Plaintiffs, whose commonality arguments are based on allegations of Defendant's "uniform" policies, are in the same boat. As argued by Defendant, "In the absence of a common contract, there can be no commonality as to whether flood insurance in excess of the outstanding loan balance or the payment of commissions to a Chase affiliate constituted a breach of every class member's particular mortgage." (Doc. # 87 at 29). Plaintiffs, with their laundry list of "c ommon" questions do not identify common questions that "generate common answers apt to drive the resolution of the litigation." Wal-Mart Stores, 131 S. Ct. at 2551. Thus, class certification is not warranted due to a lack of commonality.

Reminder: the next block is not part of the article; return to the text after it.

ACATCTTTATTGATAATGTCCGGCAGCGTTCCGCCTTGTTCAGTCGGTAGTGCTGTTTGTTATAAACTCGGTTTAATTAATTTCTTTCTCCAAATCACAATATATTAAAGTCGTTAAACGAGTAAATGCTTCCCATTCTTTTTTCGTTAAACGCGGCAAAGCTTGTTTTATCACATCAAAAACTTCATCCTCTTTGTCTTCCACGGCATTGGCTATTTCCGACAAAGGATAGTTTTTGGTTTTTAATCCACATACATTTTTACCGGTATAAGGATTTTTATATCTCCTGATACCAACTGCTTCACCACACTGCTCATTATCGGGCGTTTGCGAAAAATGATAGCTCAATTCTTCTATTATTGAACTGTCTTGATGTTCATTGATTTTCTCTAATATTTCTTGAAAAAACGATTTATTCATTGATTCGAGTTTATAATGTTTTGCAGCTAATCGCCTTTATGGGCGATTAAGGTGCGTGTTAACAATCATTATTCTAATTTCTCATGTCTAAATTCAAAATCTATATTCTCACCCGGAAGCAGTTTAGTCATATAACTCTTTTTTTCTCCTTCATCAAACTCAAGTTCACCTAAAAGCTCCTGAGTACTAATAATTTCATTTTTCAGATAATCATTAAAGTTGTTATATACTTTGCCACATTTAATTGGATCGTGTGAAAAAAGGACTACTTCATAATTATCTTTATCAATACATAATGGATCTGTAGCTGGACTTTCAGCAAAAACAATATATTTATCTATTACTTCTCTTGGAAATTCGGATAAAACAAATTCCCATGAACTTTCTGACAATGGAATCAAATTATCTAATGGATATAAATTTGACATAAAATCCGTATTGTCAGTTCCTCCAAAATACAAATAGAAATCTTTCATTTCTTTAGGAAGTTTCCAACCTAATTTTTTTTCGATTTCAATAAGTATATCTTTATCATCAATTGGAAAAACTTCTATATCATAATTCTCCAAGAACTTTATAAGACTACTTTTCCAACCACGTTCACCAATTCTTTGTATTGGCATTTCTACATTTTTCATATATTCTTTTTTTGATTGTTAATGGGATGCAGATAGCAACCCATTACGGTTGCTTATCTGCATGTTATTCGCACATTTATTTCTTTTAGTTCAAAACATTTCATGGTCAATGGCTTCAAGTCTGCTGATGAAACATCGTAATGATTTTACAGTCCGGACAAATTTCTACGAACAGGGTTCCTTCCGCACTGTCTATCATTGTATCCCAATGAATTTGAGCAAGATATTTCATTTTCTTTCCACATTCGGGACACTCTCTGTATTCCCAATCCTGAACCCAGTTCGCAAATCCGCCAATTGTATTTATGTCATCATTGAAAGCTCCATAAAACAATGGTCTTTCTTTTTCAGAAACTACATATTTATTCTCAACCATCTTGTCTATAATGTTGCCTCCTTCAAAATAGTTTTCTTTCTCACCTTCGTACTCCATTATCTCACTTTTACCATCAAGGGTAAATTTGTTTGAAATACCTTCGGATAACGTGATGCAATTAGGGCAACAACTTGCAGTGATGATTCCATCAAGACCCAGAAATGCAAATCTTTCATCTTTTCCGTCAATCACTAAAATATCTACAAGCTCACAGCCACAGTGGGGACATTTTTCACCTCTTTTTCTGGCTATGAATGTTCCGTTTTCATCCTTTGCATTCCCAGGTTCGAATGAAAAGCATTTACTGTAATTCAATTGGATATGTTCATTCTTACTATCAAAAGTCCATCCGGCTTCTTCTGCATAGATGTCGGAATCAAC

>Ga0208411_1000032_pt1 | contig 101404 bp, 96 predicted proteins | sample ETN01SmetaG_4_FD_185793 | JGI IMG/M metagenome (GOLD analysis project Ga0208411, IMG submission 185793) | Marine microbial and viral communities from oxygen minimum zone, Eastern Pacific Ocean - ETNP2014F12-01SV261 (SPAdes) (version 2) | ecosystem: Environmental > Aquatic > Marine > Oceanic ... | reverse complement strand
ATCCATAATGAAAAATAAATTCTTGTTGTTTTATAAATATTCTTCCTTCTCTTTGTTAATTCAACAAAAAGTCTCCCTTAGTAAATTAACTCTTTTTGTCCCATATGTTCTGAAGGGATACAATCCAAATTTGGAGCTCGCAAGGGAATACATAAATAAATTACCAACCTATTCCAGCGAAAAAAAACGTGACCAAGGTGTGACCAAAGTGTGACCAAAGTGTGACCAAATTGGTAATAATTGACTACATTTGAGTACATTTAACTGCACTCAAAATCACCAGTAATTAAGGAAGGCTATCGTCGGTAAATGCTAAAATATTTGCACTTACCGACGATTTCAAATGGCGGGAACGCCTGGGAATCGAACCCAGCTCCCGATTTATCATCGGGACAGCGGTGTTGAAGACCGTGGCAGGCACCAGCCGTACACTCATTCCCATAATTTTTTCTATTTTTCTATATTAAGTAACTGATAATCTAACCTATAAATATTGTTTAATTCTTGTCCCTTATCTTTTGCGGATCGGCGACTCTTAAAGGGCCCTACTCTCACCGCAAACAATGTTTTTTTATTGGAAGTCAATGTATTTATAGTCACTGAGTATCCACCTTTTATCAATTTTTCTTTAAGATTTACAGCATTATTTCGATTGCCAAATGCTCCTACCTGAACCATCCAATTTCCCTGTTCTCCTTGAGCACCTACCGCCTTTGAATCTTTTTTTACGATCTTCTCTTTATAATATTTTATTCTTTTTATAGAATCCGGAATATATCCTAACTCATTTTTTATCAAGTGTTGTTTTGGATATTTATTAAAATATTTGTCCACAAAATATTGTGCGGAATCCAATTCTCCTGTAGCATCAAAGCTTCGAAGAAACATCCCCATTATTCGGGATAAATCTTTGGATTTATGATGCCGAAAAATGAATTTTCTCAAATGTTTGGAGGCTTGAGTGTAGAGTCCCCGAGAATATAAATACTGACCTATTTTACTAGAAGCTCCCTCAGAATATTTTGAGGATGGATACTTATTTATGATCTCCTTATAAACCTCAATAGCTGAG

Although the Court has focused its commonality analysis on the absence of a common contract to demonstrate that Plaintiffs' contract-based claims are not suitable for classwide disposition, the Court similarly finds that Plaintiffs cannot satisfy the commonality analysis as to the remaining claims (for breach of fiduciary duty, unconscionability, and violation of the Bank Holding Company Act). Each of these claims present highly individualized inquiries, the answers to which are not apt to drive the resolution of the litigation.

In addition, even if the requirements of Rule 23(a) had been satisfied, including the requirements of typicality and adequacy of representation, evaluation of the more stringent requirements of Rule 23(b) underscores that class certification is inappropriate in this case.